Legislative Council President Andrew Leung Kwan-yuen said Chief Executive-elect Carrie Lam should not be blamed for Monday’s crackdown on the leaders of the 2014 pro-democracy Occupy protests.
At least nine pro-democracy figures have been informed by police that they are to be charged with public nuisance. The news came a day after Carrie Lam was elected as the city’s leader and pledged “social unity.”
“I think we must not mix up the issues. It’s very easy to point the fingers to Carrie. But we got to look at what happened two years ago – it’s a judiciary matter… it’s not Carrie,” he said. “Even if Carrie is in the government, it’s not her decision to charge or not to charge.”
Asked about the timing of the action, Leung said: “Is that a coincidence? We don’t know. Why she gets 777 votes, is it a coincidence or planned? I don’t know. But things in Hong Kong, there are so many things happened all at the same time. It’s a coincidence, that’s what I believe.”
Leung added that if anyone broke the law during the protests, they have to face punishment: “But if they are innocent, our judicial system will clear them of guilt.”
Lam denied she knew of the police action, and said that prosecution actions are undertaken independently by the Department of Justice.
Andrew Leung was speaking after Lam called on him on Monday. He said the visit showed she attached importance to the relationship between the administration and the legislature.
“The relationship is like a pair of hands, they monitor each other, they cooperate as well, for the benefit of the public,” he said.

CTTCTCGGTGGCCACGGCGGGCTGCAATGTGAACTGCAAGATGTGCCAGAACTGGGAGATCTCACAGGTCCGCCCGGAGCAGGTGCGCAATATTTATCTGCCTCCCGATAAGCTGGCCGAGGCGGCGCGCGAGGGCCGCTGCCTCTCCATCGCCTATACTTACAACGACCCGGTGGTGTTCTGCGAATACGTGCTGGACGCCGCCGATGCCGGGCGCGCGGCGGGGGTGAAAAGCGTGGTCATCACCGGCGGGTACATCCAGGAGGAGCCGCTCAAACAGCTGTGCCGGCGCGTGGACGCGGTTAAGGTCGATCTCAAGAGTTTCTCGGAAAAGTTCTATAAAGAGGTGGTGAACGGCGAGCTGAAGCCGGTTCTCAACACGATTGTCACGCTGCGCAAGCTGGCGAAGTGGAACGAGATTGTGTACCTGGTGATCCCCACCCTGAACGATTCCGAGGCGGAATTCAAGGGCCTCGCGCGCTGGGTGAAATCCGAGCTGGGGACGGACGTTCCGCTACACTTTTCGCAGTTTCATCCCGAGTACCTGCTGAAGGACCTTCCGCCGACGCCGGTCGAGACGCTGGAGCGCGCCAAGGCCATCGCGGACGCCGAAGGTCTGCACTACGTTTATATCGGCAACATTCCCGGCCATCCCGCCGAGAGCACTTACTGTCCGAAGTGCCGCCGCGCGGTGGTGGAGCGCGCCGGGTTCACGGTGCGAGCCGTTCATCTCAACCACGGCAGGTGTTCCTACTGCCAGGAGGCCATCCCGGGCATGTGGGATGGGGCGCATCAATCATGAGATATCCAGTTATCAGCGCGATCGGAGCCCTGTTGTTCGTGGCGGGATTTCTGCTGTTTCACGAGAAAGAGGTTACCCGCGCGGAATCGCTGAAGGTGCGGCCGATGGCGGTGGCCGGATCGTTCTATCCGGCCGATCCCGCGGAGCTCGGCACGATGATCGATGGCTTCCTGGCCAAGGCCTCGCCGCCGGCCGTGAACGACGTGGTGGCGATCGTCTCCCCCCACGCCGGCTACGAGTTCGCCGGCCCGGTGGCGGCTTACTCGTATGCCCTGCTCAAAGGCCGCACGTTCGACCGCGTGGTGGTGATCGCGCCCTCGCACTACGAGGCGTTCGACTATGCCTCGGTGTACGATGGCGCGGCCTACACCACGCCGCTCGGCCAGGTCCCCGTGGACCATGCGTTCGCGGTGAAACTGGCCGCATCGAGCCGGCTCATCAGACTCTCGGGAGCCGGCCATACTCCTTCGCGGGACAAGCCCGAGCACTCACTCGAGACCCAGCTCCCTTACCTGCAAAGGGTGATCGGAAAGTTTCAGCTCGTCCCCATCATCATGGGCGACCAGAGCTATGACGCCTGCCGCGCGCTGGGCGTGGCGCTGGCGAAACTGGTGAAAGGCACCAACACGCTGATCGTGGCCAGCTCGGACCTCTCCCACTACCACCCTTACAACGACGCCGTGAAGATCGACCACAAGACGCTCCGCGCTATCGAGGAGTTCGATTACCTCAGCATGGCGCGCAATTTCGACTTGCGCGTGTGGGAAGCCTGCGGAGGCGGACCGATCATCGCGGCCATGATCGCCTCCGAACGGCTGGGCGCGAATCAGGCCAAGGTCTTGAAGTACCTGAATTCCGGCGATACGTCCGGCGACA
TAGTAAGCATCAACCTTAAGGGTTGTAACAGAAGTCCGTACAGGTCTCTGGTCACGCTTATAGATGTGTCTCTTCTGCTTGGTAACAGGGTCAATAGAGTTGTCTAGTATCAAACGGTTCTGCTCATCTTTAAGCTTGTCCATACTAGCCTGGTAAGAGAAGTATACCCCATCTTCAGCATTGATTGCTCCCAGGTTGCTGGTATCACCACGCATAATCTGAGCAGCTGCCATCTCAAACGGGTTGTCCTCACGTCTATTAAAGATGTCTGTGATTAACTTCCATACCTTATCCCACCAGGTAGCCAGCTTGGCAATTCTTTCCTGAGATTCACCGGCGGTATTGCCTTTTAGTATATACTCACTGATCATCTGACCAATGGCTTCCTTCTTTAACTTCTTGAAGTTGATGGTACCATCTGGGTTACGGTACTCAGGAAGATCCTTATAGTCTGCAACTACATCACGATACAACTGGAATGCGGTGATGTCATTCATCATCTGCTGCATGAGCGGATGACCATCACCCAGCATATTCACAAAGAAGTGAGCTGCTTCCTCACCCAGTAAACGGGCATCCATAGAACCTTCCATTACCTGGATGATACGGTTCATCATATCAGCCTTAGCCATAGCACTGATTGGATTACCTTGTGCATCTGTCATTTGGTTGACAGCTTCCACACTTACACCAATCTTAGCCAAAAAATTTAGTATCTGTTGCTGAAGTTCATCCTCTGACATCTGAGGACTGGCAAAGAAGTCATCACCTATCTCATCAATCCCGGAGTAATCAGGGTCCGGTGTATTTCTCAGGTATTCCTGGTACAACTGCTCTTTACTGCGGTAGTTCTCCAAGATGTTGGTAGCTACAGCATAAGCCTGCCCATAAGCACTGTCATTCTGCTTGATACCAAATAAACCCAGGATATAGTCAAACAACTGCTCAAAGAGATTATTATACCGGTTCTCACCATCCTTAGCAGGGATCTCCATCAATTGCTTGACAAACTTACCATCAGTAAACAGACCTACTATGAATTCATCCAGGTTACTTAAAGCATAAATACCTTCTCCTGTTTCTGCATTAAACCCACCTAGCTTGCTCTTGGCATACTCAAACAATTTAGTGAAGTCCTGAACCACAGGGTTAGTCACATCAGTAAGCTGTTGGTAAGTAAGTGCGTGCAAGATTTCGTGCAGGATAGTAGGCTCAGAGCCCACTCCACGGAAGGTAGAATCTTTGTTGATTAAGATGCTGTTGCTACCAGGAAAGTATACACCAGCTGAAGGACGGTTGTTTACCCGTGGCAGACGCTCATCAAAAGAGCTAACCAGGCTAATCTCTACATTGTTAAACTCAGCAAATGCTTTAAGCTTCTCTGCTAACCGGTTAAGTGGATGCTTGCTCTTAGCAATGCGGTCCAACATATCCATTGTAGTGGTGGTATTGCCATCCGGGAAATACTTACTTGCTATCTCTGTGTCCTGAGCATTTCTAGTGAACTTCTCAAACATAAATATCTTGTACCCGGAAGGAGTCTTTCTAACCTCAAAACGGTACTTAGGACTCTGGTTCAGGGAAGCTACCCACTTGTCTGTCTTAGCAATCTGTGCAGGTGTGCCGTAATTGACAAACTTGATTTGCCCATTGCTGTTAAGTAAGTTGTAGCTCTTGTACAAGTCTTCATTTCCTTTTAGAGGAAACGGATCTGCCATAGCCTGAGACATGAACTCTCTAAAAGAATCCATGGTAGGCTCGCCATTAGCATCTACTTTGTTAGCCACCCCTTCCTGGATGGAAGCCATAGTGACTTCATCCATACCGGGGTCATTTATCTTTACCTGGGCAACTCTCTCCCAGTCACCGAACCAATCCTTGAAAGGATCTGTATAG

“I hope the new chief executive and her administration will have affinity, to gain recognition and support from lawmakers and the public,” he said. “She told me she would improve communication with lawmakers and parties… I hope lawmakers can give positive feedback, for the benefit of Hong Kong, to afford some patience and time to Mrs Lam and her team.”
Lam also called in on Chief Executive Leung Chun-ying and Acting Chief Justice of the Court of Final Appeal Mr Justice Robert Tang.
Meanwhile, the Department of Justice said in a statement that the public should not politicise criminal prosecutions, nor speculate over the prosecution’s timing from a political point of view.
The Department dismissed claims that the action was taken upon Lam’s instruction. It said it would not notify the administration, or in this case Carrie Lam, before criminal prosecutions are made.
Earlier on Monday, Lam visited several local districts, such as Central, Sha Tin and Hung Hom.
With regards to reducing the divide in society, Lam said: “If we have different views, we can debate at meetings or in the media in order to analyse and convince others – I do not agree that people should mobilise people every time to show their voice is louder.”
She said she will make courtesy calls to Beijing’s three official organs in Hong Kong – including the China Liaison Office which was accused of pressuring electors to support her. The other two bodies are the Foreign Ministry Office of the Hong Kong Commissioner and the People’s Liberation Army.
News channel i-Cable carried an undercover report showing that some demonstrators who joined a rally in support of Lam outside the election venue on Sunday were paid HK$600.
Lam said she had no knowledge it happening: “I did not participate in the reported incident. We are a society based on evidence.”